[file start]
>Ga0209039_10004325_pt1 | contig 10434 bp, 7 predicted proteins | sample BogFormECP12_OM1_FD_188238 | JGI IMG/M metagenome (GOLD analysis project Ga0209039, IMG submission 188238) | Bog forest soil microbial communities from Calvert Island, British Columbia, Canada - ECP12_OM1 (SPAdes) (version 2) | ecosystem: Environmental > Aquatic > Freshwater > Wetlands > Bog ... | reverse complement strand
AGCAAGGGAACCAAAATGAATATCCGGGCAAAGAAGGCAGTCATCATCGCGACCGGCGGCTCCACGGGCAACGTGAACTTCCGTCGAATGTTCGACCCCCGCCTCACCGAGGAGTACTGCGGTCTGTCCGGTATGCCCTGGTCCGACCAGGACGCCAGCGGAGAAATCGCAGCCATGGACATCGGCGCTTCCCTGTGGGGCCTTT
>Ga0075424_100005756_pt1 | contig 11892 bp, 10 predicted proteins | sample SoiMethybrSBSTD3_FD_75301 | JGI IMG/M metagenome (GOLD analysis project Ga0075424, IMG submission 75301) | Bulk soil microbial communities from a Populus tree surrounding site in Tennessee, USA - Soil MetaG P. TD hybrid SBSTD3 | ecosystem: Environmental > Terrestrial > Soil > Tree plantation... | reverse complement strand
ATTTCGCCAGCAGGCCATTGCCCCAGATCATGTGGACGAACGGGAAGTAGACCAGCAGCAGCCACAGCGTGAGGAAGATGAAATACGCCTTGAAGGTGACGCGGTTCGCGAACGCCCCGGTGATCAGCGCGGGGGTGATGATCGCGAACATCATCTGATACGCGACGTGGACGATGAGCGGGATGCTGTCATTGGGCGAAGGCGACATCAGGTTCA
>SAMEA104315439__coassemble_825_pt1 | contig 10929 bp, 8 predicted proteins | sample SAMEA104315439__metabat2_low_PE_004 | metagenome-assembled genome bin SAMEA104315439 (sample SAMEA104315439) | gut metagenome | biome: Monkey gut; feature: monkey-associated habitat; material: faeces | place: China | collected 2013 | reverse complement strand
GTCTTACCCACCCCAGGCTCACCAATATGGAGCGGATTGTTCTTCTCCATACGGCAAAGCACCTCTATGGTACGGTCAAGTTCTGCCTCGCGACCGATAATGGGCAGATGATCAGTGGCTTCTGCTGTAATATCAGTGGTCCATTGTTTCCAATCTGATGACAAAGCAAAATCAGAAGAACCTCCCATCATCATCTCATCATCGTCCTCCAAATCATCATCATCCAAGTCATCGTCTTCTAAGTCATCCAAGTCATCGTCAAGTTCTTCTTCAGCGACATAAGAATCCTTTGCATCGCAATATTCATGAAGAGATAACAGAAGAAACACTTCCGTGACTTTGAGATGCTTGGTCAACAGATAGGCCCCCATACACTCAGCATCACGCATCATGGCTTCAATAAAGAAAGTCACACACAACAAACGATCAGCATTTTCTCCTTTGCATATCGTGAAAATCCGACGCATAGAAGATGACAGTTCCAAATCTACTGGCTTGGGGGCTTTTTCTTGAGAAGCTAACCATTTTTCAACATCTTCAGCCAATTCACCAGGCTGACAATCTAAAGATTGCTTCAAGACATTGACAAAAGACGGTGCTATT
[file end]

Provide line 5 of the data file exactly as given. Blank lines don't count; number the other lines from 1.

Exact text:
>SAMEA104315439__coassemble_825_pt1 | contig 10929 bp, 8 predicted proteins | sample SAMEA104315439__metabat2_low_PE_004 | metagenome-assembled genome bin SAMEA104315439 (sample SAMEA104315439) | gut metagenome | biome: Monkey gut; feature: monkey-associated habitat; material: faeces | place: China | collected 2013 | reverse complement strand